Michael Moore's L.A. Times piece is sanctimonius as hell, but what do you expect? Moore sees himself a bit like that liberal priest in "Doonesbury"; people confide in him because
they, and the millions like them, have no voice. They don't get to be commentators on cable news like the bevy of retired generals we've been watching all week. (Can we please demand that the U.S. military remove its troops from ABC/CBS/NBC/CNN/MSNBC/Fox?) They don't get to make movies or talk to a billion people on Oscar night. They are the American majority who are being asked to send their sons and daughters over to Iraq to possibly die so Bush's buddies can have the oil.
Who will speak for them if I don't?
Greater love hath no man than this, to pick up an Oscar for his fellow man. There's nothing wrong with making a popular film where you are the star -- but please, none of this piffle about doing it for the people. I'm not buying it.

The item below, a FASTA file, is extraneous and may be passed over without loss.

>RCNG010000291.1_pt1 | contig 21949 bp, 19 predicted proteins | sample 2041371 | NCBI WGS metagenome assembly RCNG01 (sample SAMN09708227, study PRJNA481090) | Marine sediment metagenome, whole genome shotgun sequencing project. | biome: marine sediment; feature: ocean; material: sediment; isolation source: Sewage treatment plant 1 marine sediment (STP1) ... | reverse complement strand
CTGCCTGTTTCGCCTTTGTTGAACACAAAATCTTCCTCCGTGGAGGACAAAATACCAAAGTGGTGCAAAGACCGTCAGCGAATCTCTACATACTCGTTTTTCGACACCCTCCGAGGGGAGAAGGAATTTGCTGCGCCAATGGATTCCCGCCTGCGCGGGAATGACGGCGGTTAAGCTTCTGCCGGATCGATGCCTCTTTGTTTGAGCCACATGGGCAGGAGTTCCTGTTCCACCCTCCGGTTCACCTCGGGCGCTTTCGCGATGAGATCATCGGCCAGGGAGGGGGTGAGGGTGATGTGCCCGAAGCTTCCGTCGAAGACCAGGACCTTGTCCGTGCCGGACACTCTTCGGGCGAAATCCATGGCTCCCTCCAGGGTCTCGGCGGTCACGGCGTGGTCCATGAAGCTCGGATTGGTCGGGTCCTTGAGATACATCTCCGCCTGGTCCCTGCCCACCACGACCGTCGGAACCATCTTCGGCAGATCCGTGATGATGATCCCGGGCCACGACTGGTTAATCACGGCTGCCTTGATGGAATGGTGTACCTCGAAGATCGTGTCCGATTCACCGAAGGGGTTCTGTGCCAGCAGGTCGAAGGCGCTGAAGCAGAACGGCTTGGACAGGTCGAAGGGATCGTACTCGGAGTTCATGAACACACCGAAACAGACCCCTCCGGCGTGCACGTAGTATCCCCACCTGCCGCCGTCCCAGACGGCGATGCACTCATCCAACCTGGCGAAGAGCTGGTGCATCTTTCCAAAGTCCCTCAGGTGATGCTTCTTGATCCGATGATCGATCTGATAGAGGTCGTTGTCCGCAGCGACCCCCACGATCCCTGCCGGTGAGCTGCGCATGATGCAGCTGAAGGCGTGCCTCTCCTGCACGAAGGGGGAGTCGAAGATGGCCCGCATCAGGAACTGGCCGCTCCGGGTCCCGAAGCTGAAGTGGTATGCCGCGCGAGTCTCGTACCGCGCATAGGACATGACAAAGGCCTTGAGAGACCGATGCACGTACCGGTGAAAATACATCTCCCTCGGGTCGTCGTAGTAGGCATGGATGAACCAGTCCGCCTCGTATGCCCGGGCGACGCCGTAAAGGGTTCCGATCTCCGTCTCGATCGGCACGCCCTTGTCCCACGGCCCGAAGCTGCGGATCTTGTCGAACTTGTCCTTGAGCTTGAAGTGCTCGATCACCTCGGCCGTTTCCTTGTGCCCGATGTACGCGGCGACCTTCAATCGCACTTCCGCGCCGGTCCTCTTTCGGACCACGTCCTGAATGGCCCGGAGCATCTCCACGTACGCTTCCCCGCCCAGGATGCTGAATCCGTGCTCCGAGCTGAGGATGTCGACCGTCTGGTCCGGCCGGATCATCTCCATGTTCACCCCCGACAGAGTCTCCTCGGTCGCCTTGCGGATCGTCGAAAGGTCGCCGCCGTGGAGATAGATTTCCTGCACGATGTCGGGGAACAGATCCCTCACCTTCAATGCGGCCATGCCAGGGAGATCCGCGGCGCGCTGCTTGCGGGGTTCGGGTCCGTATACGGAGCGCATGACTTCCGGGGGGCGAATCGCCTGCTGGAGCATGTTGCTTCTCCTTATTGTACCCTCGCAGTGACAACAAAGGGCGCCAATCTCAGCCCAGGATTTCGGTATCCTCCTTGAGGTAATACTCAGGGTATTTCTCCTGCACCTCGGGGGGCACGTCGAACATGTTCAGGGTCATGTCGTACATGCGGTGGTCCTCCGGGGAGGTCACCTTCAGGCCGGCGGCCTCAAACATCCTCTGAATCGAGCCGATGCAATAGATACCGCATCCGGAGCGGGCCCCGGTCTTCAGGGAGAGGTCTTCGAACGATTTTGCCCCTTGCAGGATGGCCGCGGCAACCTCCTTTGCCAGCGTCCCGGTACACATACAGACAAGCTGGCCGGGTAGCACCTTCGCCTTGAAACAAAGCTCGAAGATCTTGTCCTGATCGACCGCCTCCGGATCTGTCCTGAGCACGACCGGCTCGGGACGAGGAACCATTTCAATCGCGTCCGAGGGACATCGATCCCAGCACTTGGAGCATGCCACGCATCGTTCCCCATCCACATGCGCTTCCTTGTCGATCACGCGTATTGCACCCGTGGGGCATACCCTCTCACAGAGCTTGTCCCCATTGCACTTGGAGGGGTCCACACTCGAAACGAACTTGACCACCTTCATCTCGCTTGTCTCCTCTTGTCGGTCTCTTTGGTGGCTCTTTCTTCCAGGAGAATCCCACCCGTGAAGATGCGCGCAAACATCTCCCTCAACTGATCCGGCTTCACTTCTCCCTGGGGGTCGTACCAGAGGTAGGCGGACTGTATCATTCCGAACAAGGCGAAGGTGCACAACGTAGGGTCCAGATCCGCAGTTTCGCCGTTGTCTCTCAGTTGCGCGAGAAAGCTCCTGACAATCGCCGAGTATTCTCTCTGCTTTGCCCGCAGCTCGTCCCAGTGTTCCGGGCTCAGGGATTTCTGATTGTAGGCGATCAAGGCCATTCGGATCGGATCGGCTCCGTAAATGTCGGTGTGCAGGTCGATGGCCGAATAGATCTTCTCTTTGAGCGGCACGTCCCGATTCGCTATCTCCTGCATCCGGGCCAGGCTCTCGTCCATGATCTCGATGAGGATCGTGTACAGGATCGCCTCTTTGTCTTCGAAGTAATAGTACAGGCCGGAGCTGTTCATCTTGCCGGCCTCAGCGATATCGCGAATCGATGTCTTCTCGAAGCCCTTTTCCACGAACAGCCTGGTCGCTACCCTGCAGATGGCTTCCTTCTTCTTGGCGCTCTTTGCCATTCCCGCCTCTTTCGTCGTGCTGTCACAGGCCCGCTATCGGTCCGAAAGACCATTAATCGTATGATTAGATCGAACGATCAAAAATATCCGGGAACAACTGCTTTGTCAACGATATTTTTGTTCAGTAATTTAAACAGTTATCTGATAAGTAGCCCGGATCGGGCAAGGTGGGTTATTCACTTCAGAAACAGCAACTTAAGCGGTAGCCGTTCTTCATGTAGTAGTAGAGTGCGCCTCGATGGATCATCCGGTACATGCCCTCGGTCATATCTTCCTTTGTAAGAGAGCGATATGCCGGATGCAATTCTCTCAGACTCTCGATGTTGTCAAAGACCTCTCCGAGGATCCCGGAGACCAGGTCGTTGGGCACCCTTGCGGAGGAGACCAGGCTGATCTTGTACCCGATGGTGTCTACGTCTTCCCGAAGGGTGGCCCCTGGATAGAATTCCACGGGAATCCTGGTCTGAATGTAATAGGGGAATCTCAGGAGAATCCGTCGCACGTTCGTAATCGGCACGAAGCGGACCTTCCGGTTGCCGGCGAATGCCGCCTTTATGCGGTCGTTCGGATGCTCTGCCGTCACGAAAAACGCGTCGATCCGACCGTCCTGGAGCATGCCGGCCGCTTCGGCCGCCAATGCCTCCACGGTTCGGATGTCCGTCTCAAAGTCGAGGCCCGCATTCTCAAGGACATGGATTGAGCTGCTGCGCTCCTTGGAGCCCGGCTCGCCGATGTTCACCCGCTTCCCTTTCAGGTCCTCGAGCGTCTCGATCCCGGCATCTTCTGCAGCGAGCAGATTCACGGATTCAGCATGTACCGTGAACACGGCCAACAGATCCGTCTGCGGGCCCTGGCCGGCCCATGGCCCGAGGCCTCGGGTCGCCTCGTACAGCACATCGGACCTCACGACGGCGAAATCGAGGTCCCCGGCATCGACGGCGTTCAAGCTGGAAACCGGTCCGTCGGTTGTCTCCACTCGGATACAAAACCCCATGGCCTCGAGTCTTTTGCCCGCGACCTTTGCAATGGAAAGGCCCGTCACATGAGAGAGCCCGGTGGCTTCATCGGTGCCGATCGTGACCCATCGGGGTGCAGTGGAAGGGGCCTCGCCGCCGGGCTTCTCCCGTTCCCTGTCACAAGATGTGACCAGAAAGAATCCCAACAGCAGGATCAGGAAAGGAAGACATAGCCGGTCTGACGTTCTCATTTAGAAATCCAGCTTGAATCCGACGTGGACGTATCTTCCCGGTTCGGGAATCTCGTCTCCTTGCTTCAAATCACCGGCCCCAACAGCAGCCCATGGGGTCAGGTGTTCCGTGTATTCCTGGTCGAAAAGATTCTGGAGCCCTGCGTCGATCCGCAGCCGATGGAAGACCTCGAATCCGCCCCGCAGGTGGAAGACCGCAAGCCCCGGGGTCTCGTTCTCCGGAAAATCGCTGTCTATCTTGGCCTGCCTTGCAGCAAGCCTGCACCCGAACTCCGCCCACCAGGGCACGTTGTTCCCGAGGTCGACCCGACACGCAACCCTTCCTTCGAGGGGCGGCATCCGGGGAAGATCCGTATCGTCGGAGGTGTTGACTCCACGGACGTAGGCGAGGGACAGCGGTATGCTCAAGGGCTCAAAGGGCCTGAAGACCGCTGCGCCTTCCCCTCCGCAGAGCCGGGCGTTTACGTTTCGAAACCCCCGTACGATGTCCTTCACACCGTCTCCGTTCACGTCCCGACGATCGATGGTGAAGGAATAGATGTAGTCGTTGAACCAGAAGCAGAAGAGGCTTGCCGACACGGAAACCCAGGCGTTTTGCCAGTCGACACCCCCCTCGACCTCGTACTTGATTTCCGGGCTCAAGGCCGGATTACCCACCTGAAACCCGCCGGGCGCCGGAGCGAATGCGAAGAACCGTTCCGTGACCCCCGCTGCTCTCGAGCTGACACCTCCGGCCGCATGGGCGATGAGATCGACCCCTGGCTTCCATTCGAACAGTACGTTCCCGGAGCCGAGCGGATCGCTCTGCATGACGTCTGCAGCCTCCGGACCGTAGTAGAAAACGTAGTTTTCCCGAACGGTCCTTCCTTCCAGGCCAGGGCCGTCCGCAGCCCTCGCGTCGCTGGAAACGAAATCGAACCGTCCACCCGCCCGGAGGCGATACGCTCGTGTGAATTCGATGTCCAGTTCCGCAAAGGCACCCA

At least, anyway, not tonight -- just got back from Columbia where the tickets for Waiting for Columbine at the Nickelodeon were completely sold out. Kate and I went to eat, then tried to get tickets for tomorrow but the box office was locked. We got some ice cream and came home. Hopefully I'll catch this most bloggable film tomorrow evening, if I'm lucky. I have to get in line for tickets as soon as I get off work -- then come home, get Kate, go back.
Have I ever gone to this much trouble for a movie?